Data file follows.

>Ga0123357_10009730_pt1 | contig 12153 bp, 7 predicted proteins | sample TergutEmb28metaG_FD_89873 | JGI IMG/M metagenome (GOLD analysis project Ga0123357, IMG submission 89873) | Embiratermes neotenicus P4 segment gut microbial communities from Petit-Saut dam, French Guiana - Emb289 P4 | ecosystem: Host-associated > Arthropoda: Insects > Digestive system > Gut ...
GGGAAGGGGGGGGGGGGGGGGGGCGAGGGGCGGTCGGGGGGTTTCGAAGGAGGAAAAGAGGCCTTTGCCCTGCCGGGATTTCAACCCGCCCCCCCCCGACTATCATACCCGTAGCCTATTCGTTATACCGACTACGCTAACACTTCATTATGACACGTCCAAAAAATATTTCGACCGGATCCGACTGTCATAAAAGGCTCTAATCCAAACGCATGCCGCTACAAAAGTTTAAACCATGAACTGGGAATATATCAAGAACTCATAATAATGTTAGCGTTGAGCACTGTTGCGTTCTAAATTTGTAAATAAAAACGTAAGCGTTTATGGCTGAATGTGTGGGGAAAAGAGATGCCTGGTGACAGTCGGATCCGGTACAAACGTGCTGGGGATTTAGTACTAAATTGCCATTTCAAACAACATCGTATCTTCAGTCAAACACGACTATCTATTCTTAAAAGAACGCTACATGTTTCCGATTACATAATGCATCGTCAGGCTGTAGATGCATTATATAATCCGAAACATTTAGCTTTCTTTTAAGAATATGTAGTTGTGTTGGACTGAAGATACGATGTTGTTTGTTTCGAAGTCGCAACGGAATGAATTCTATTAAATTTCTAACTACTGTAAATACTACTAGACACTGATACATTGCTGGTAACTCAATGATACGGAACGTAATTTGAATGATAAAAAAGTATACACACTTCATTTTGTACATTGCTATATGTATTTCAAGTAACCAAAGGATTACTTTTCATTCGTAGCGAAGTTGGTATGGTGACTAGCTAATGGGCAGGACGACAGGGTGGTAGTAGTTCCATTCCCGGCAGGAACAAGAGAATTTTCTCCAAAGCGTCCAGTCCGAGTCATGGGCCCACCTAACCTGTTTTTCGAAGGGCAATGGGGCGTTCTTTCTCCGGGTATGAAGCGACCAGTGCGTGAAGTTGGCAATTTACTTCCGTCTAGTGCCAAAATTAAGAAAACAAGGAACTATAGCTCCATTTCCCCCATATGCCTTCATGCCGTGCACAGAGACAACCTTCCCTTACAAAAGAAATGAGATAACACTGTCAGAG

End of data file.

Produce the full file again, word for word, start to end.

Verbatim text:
>Ga0123357_10009730_pt1 | contig 12153 bp, 7 predicted proteins | sample TergutEmb28metaG_FD_89873 | JGI IMG/M metagenome (GOLD analysis project Ga0123357, IMG submission 89873) | Embiratermes neotenicus P4 segment gut microbial communities from Petit-Saut dam, French Guiana - Emb289 P4 | ecosystem: Host-associated > Arthropoda: Insects > Digestive system > Gut ...
GGGAAGGGGGGGGGGGGGGGGGGCGAGGGGCGGTCGGGGGGTTTCGAAGGAGGAAAAGAGGCCTTTGCCCTGCCGGGATTTCAACCCGCCCCCCCCCGACTATCATACCCGTAGCCTATTCGTTATACCGACTACGCTAACACTTCATTATGACACGTCCAAAAAATATTTCGACCGGATCCGACTGTCATAAAAGGCTCTAATCCAAACGCATGCCGCTACAAAAGTTTAAACCATGAACTGGGAATATATCAAGAACTCATAATAATGTTAGCGTTGAGCACTGTTGCGTTCTAAATTTGTAAATAAAAACGTAAGCGTTTATGGCTGAATGTGTGGGGAAAAGAGATGCCTGGTGACAGTCGGATCCGGTACAAACGTGCTGGGGATTTAGTACTAAATTGCCATTTCAAACAACATCGTATCTTCAGTCAAACACGACTATCTATTCTTAAAAGAACGCTACATGTTTCCGATTACATAATGCATCGTCAGGCTGTAGATGCATTATATAATCCGAAACATTTAGCTTTCTTTTAAGAATATGTAGTTGTGTTGGACTGAAGATACGATGTTGTTTGTTTCGAAGTCGCAACGGAATGAATTCTATTAAATTTCTAACTACTGTAAATACTACTAGACACTGATACATTGCTGGTAACTCAATGATACGGAACGTAATTTGAATGATAAAAAAGTATACACACTTCATTTTGTACATTGCTATATGTATTTCAAGTAACCAAAGGATTACTTTTCATTCGTAGCGAAGTTGGTATGGTGACTAGCTAATGGGCAGGACGACAGGGTGGTAGTAGTTCCATTCCCGGCAGGAACAAGAGAATTTTCTCCAAAGCGTCCAGTCCGAGTCATGGGCCCACCTAACCTGTTTTTCGAAGGGCAATGGGGCGTTCTTTCTCCGGGTATGAAGCGACCAGTGCGTGAAGTTGGCAATTTACTTCCGTCTAGTGCCAAAATTAAGAAAACAAGGAACTATAGCTCCATTTCCCCCATATGCCTTCATGCCGTGCACAGAGACAACCTTCCCTTACAAAAGAAATGAGATAACACTGTCAGAG